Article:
A development project that will prove highly disruptive, and dangerous, to traffic flows in and around the Edgartown Triangle is moving forward with little notice and even less outrage. The project, should it be approved, will potentially add dozens of vehicles to the already saturated parking area around the post office, turning an often chaotic traffic scene into one that is out of control.
The matter is now before the Edgartown planning board, which is scheduled to hold a public hearing on Tuesday, June 17, at 6:15 p.m. in the first-floor meeting room at town hall. Please join me at the hearing to oppose this ill-considered development.
For those who know little about the project, here is a brief history and the reasons why it should be voted down.
For $3 million in December 2012, Mr. Charles Hajjar (as Trustee of Haven Road Realty Trust) purchased half of the private condominium property known as Four Flags at the Triangle. He has applied for a special permit to construct eight second-story apartments over his two buildings: five above the post office building and three above the next building, which includes Bank of America’s ATM.
Mr. Hajjar owns a number of off-Island apartment complexes and is proud to still own the first condo he ever purchased. (For more information, Google him at Hajjar Management in Milton.)
He calls the project Edgartown Lofts and presented his plan to the Martha’s Vineyard Commission, which held two public hearings before negotiating its conditional approval as a development of regional impact. The project is now back again before the Edgartown planning board for the board’s review, public hearing and decision.
The applicant and his attorney say that Mr. Hajjar plans to:
• Not sublet, or sell, or transfer any units to a third party for at least 10 years;
• “Target” the units as rental apartments for the year-round Island workforce at market rates;
• Spend another $2.5 million on the construction of these units;
• Use “quality materials” (including pop-out windows for second-floor egress in case of fire. Outside enclosed stairways to the apartment units will be constructed to serve as primary access and egress);
• Reconfigure the existing Four Flags parking area to add 14 spaces;
• Build seven two-bedroom units and one one-bedroom unit;
• Limit, in his leases, the number of vehicles to two per apartment, limit vehicle size to a normal, not oversized, truck, and designate specific parking spaces for each unit.
Common sense questions the credibility of these plans.
With regard to the first four points, a temporary restriction against changing the status of the units will do little to satisfy the perpetual need of housing for the year-round workforce. If Mr. Hajjar’s real goal is to serve this “target market,” he should agree to restrict the use of these proposed units in perpetuity.
The problem is that the math doesn’t work as apartment revenue — unless after these 10 years of a tax loss, Mr. Hajjar’s real plan is to sell off these apartments as individual condos or co-ops.
As for the last three points, the Four Flags subdivision is a privately-held condominium complex. There is no municipal enforcement either over its parking lot, or any proposed living units having lease terms known only to, and enforceable by, the landlord and the tenant. Fifteen bedrooms can house 30 or more tenants. Again, the math doesn’t work, as the 14 proposed additional parking spaces hardly would accommodate all of these tenants, their guests, their maintenance and delivery people, all of whom will need parking space.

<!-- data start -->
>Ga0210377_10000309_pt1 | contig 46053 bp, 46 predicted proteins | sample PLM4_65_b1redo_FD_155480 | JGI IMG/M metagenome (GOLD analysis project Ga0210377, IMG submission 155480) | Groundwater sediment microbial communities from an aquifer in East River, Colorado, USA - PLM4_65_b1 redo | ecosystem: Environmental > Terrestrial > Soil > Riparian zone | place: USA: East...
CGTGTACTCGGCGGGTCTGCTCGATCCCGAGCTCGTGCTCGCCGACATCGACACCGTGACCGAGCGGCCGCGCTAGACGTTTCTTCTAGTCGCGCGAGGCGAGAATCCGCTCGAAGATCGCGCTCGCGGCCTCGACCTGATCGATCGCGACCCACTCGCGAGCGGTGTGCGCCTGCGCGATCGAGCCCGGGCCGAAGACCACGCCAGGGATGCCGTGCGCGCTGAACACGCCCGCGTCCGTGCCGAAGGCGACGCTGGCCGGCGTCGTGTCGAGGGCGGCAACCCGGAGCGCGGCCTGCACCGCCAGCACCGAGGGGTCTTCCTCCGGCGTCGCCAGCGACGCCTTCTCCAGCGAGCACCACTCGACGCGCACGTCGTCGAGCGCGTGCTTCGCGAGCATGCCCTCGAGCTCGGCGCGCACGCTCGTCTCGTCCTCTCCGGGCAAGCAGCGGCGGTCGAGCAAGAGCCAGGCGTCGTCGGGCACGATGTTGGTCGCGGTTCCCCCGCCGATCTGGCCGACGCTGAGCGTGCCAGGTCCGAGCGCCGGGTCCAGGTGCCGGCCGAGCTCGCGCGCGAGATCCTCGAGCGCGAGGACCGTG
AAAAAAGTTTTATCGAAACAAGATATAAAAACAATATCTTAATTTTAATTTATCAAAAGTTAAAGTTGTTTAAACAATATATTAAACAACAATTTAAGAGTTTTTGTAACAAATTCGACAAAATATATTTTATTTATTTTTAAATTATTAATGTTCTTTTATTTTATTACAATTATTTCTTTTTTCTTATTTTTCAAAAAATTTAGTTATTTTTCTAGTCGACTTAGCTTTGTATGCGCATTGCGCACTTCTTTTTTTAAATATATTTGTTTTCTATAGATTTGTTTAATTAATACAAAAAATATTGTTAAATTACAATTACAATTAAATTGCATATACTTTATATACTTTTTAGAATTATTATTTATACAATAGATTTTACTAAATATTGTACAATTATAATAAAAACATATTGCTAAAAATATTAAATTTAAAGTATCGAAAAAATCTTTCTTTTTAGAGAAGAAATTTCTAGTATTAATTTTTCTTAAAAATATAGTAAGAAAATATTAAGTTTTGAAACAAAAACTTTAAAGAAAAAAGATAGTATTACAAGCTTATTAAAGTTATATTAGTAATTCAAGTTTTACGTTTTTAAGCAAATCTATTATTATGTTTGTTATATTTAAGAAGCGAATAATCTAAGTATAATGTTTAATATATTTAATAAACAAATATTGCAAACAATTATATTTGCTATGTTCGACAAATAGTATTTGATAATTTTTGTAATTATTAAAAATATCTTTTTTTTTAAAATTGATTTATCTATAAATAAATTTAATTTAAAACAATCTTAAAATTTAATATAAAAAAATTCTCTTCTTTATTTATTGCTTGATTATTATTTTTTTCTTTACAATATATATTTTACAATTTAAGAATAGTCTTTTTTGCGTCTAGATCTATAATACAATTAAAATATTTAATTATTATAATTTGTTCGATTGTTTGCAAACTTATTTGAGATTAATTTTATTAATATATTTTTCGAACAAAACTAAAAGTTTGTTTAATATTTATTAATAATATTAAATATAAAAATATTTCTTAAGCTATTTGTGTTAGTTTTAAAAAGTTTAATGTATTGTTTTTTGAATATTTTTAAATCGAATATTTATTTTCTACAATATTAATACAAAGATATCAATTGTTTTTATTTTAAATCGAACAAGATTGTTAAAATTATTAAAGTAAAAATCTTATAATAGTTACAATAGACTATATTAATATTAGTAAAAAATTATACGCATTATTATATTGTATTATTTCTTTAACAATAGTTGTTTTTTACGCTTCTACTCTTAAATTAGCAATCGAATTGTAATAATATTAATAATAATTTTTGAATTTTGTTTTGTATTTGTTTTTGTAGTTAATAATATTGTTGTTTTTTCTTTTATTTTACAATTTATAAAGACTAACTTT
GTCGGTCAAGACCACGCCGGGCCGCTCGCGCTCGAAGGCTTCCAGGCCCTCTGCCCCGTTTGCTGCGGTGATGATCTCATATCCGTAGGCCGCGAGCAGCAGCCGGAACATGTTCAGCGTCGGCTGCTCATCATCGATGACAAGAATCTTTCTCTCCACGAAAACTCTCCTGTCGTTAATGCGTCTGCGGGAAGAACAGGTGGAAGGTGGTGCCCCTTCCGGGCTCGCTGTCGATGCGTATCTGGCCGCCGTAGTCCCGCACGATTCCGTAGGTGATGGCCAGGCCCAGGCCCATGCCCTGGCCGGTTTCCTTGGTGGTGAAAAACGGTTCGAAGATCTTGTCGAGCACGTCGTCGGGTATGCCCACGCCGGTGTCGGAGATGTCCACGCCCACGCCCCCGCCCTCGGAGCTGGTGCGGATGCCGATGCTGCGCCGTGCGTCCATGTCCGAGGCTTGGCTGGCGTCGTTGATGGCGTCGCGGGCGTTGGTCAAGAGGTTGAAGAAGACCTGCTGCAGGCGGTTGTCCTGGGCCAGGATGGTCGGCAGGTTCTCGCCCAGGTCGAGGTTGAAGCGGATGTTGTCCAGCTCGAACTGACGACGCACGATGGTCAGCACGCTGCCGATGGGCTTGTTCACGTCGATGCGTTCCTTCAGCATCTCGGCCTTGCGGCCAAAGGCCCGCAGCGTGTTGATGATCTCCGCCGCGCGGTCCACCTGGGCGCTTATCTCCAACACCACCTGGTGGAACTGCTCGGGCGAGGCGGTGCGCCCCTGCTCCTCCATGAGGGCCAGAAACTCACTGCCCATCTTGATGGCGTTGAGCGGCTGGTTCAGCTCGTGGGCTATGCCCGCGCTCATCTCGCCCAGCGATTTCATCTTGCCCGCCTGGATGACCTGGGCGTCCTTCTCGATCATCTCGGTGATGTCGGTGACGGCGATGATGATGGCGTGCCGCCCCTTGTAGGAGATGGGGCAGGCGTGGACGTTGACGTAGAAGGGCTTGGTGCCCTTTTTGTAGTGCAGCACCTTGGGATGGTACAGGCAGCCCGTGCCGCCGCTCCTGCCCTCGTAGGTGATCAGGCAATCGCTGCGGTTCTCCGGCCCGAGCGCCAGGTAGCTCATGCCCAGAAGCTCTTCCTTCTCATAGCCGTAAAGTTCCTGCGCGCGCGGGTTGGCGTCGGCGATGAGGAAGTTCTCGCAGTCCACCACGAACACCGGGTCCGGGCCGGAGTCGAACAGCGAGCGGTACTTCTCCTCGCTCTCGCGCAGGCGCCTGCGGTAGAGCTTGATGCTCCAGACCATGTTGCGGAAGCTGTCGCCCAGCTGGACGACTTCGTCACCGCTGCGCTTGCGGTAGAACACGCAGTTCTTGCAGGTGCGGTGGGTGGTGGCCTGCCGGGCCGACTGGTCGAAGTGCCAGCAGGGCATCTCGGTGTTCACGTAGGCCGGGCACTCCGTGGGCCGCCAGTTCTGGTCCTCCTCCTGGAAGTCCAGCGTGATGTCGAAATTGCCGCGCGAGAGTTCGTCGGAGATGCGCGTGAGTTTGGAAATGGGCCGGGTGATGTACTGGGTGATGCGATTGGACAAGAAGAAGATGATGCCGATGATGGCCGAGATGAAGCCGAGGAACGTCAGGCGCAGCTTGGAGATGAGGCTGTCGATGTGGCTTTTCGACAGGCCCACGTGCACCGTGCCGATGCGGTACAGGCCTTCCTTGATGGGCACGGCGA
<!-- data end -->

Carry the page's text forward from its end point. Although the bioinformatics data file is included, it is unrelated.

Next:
There is no controlling where the public — you and I — will park in this commercially thriving mini-mall. The developer should be required to provide adequate parking for the uses he creates. He should not expect his overflow to be accommodated in the town’s park and ride which was created, ironically, to alleviate downtown parking problems and congestion via shuttle service.
Our planning board is urged to recognize these compelling reasons to deny the developer’s application if only because it will create even more severe parking problems in an overburdened lot, increase the overflow into surrounding mini-malls already short on parking for their own customers and tenants, and produce even more congestion for bikers, joggers, and power-walkers who use the two converging cross-Island roads to shop, bank, pick up mail or travel to and from Upper Main street — which is equally plagued by traffic. The Triangle is clearly a failed and dangerous intersection now. If this development goes forward, the dangers can only increase.
But if the planning board thinks these new dangers are outweighed by the potential benefits from adding rental units for the year-round workforce, then it has a responsibility to make sure that goal is guaranteed, by having it run with the land. In that instance, I would urge the board to require a non-rescindable restrictive covenant of Mr. Hajjar, for himself and his Haven Road Realty Trust, their heirs and assigns, in perpetuity, ensuring that these units would never be sold off individually as condos or co-ops.
The board should record such a document in the Dukes County Registry of Deeds before any permit for this project were to be issued. Please express your opposition to the project by attending the board meeting on June 17 at 6:15 p.m. If you can’t be there, please write a letter (Planning Board, P.O. Box 1065, Edgartown MA 02539). The board needs, and welcomes, your opinion.
Planning board members are: Robert Sparks, Robert Cavallo, Fred Mascolo, Michael McCourt, Alan Wilson and alternate, James Cisek.